What Are The Differences Between Knowledge And Belief? How Do These Apply To Claims About Existence Of Objects?

1361 words - 5 pages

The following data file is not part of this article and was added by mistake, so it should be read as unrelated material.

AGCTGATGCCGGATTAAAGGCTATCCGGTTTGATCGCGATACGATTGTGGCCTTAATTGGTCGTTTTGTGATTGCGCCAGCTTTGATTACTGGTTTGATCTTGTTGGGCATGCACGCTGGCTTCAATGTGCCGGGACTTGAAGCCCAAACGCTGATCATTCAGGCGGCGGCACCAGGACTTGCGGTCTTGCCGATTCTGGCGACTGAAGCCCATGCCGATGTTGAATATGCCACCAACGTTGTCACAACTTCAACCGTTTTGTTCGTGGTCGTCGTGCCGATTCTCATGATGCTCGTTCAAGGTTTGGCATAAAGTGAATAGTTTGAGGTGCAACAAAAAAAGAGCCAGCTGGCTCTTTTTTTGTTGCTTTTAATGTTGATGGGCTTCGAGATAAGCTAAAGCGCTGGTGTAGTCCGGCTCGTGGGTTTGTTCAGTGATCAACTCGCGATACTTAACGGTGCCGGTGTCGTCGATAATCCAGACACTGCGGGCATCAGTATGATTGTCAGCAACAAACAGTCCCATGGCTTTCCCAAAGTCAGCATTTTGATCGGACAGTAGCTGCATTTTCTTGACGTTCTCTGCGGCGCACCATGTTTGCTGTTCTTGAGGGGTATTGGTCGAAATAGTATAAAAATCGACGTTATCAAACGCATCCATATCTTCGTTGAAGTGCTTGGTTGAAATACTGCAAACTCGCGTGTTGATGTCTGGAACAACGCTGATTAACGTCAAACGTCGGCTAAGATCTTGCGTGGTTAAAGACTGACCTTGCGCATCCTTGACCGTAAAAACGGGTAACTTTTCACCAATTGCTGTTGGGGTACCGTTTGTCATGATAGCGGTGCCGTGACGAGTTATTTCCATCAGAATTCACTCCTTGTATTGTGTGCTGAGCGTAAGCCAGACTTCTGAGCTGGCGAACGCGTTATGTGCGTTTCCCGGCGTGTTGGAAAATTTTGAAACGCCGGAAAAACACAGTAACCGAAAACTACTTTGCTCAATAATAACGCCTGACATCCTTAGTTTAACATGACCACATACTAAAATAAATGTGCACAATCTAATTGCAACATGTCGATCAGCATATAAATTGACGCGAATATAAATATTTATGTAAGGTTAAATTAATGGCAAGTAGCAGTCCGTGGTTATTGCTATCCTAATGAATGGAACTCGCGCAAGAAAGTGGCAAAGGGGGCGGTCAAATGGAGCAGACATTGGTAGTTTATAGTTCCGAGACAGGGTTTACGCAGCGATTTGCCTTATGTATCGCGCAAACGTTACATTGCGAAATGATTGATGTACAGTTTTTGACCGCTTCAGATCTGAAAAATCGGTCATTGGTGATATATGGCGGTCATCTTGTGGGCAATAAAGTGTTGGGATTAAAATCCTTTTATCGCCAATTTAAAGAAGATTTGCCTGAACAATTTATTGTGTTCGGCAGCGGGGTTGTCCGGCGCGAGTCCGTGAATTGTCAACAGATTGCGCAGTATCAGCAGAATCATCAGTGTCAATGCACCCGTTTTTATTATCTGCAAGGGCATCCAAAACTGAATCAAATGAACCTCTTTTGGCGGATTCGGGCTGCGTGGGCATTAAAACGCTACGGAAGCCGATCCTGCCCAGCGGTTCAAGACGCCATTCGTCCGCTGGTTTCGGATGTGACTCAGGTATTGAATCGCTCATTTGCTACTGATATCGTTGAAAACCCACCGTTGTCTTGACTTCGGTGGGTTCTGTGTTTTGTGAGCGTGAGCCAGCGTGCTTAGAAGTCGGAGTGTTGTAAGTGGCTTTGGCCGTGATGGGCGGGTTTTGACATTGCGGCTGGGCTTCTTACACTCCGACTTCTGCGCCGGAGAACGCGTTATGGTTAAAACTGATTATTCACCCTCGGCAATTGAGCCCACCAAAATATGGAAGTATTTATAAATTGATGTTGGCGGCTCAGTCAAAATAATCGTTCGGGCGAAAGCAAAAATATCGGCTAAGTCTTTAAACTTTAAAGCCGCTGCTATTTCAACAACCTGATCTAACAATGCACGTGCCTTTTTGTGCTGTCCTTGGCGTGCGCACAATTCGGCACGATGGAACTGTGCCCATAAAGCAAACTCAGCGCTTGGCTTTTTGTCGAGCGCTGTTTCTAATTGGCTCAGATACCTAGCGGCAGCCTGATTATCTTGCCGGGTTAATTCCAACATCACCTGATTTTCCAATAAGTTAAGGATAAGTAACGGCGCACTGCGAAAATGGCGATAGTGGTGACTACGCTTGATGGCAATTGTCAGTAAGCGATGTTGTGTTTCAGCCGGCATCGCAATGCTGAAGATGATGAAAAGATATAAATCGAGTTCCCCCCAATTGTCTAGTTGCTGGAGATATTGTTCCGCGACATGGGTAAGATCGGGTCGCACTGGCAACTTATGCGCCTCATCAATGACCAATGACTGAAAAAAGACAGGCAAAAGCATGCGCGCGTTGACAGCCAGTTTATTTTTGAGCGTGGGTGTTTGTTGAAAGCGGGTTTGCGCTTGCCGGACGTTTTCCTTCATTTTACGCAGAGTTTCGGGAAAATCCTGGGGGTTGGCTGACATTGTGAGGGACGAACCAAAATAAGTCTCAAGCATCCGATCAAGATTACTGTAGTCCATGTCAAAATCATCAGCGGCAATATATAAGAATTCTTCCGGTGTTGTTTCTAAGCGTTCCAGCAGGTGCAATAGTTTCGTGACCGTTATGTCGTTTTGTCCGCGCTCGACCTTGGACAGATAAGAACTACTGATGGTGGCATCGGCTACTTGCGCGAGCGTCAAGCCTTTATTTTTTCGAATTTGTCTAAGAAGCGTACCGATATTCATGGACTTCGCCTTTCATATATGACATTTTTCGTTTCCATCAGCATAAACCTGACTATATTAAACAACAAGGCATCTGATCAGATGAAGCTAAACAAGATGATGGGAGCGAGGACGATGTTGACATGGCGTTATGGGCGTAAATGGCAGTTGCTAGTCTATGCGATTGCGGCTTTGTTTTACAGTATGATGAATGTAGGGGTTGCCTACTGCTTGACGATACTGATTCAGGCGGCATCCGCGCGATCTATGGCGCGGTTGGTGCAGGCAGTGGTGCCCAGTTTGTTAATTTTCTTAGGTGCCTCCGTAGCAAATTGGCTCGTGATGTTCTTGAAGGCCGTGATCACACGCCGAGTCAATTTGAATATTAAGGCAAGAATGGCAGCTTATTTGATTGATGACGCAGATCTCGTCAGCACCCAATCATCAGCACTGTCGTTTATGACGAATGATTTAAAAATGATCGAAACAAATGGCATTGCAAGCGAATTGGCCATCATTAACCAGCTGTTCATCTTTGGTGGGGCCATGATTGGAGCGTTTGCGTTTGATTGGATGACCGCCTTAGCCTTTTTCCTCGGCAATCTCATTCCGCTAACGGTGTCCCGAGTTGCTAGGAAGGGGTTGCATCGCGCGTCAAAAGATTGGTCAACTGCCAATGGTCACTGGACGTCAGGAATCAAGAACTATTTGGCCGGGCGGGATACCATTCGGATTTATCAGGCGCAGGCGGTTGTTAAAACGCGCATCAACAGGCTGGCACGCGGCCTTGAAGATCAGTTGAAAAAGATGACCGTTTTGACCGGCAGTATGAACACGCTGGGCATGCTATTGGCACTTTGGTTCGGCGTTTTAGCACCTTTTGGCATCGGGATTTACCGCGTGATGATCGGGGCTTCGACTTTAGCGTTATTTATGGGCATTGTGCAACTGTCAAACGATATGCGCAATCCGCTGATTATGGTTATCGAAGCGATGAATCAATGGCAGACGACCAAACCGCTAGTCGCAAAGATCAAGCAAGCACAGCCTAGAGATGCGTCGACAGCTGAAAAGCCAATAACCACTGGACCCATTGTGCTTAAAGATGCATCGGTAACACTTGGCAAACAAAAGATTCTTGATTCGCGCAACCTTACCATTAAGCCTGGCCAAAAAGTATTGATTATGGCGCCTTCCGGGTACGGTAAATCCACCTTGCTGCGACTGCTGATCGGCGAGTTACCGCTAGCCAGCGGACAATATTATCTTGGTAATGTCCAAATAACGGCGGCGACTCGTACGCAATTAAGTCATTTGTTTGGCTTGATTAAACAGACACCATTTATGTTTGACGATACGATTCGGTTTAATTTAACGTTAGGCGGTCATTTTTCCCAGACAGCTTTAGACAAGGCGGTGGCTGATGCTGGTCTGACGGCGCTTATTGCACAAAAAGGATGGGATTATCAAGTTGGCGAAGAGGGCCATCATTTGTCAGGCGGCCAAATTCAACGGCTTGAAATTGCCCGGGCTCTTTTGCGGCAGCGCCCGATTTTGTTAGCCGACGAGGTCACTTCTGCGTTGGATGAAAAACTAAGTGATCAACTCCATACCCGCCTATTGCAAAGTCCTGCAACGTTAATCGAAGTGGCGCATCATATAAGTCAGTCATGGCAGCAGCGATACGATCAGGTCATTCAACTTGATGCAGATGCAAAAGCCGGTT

To most, knowledge is what we 'know' through learning and general knowledge. But to sit down and explore the idea of knowledge and the idea of belief brings up some philosophical questions; what is knowledge? If it is what we have learnt, how do we know it is definite, if it is scientifically proven, then is it science that navigates and has the final say in what can be classed as 'knowledge?' Belief is what we have all been told, since childhood we have been told things such as there is a heaven and an earth, our bodies need food to grow. Whether it be religious or just general information, whether we be told of this by our parents, or our friends, our schools, or our churches, what is it exactly that is classed as 'knowledge' or 'belief', and what are the differences between the two? This has been of great interest to many, especially philosophers who spend their lives exploring such questions. These questions will be explored here.Knowledge and belief are different concepts. Knowledge is a true belief. Here inevitably enters the question, what makes something real? To some, science and empirical testing proves beliefs true. To others it is the feeling inside, the strong belief, usually religious, that does not need to be 'proved,' it is unquestionable, or at least to those who believe in such metaphysical entities as God, believe so. So truth has two principles: the scientific side and the religious side. A belief is, according to Plato, that which can be proved false, or that which has insufficient evidence to prove itself (Bowie 2000 p.229). Knowledge is more than an idea or inkling. The claim to 'know' something should have secure foundations and should be scientifically testable. Only once this belief withstands testing, it's then worthy of being classed as knowledge. In science the hypothesis is the belief, 'Does blood contains oxygen', the procedure of the experiment is to test the degree of truth in this statement, and the results of this testing, is what actually classifies or doesn't classify something as a 'fact,' if it resists testing its then classed as knowledge, 'blood does contain oxygen.'In a sentence such as, "I believe a fact," it suggests your choice in believing this fact. The words 'belief' and 'fact' donnot go together. Perhaps it is possible to believe a fact, if you are told this fact. However if no appropriate evidence or proof is given with the fact, trust would be involved. Just as when you are a child, you're mother says that if you don't eat all your vegetables, your ears will begin to grow potatoes, you believe her, as you trust her. One may strongly believe in something, which shows their unaltering thought of its existence, but one should use phrases such as 'I would like to believe...' which illustrates their hope in its existence. An example of this is the fact that nobody can say, "I know God exists," because there has been no proof of his existence physically or metaphysically. Arguments inevitably arise...

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